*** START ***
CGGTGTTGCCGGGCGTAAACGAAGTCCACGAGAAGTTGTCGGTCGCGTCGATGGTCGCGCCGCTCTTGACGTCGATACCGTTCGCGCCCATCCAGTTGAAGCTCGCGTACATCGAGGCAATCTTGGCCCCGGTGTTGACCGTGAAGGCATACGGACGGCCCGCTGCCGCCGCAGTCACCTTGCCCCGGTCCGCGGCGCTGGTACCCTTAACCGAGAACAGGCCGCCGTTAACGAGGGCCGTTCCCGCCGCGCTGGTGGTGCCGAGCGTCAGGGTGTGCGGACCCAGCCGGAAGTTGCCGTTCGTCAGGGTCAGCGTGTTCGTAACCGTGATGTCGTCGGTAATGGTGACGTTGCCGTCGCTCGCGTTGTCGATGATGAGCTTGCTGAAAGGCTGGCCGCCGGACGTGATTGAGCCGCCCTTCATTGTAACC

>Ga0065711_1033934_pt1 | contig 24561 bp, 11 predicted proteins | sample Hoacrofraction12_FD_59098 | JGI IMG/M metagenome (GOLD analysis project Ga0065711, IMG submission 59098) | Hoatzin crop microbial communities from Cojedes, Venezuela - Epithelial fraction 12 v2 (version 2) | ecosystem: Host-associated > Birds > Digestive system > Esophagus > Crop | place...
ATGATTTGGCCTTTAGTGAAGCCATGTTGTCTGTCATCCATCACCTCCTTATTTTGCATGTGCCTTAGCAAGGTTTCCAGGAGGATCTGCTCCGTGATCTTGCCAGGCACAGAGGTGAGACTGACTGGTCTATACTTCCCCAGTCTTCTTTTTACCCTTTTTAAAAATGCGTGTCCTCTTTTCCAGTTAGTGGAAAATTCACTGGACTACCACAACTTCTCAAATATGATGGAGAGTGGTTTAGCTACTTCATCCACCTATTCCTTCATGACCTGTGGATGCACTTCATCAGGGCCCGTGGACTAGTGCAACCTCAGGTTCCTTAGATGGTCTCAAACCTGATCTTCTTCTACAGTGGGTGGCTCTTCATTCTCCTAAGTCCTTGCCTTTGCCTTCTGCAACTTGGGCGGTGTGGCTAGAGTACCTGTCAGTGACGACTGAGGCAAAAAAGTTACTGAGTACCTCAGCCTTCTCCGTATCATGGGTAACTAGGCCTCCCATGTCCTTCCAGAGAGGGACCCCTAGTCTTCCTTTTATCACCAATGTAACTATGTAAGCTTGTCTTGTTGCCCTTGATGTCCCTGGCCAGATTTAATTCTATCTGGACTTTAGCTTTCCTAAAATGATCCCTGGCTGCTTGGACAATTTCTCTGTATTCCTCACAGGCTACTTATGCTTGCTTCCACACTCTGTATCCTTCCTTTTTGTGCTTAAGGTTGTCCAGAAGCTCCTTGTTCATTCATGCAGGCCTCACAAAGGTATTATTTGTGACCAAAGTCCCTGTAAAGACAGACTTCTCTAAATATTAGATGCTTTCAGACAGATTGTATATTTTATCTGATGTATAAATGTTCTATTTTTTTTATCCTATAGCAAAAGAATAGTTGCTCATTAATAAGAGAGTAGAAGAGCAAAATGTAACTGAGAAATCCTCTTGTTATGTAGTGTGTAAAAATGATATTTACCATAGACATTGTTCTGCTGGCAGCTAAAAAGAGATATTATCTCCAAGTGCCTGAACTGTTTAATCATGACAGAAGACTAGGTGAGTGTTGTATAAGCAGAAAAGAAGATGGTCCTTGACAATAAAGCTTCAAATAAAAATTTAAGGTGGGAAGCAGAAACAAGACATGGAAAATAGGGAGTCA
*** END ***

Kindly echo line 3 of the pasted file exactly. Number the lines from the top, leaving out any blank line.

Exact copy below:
ATGATTTGGCCTTTAGTGAAGCCATGTTGTCTGTCATCCATCACCTCCTTATTTTGCATGTGCCTTAGCAAGGTTTCCAGGAGGATCTGCTCCGTGATCTTGCCAGGCACAGAGGTGAGACTGACTGGTCTATACTTCCCCAGTCTTCTTTTTACCCTTTTTAAAAATGCGTGTCCTCTTTTCCAGTTAGTGGAAAATTCACTGGACTACCACAACTTCTCAAATATGATGGAGAGTGGTTTAGCTACTTCATCCACCTATTCCTTCATGACCTGTGGATGCACTTCATCAGGGCCCGTGGACTAGTGCAACCTCAGGTTCCTTAGATGGTCTCAAACCTGATCTTCTTCTACAGTGGGTGGCTCTTCATTCTCCTAAGTCCTTGCCTTTGCCTTCTGCAACTTGGGCGGTGTGGCTAGAGTACCTGTCAGTGACGACTGAGGCAAAAAAGTTACTGAGTACCTCAGCCTTCTCCGTATCATGGGTAACTAGGCCTCCCATGTCCTTCCAGAGAGGGACCCCTAGTCTTCCTTTTATCACCAATGTAACTATGTAAGCTTGTCTTGTTGCCCTTGATGTCCCTGGCCAGATTTAATTCTATCTGGACTTTAGCTTTCCTAAAATGATCCCTGGCTGCTTGGACAATTTCTCTGTATTCCTCACAGGCTACTTATGCTTGCTTCCACACTCTGTATCCTTCCTTTTTGTGCTTAAGGTTGTCCAGAAGCTCCTTGTTCATTCATGCAGGCCTCACAAAGGTATTATTTGTGACCAAAGTCCCTGTAAAGACAGACTTCTCTAAATATTAGATGCTTTCAGACAGATTGTATATTTTATCTGATGTATAAATGTTCTATTTTTTTTATCCTATAGCAAAAGAATAGTTGCTCATTAATAAGAGAGTAGAAGAGCAAAATGTAACTGAGAAATCCTCTTGTTATGTAGTGTGTAAAAATGATATTTACCATAGACATTGTTCTGCTGGCAGCTAAAAAGAGATATTATCTCCAAGTGCCTGAACTGTTTAATCATGACAGAAGACTAGGTGAGTGTTGTATAAGCAGAAAAGAAGATGGTCCTTGACAATAAAGCTTCAAATAAAAATTTAAGGTGGGAAGCAGAAACAAGACATGGAAAATAGGGAGTCA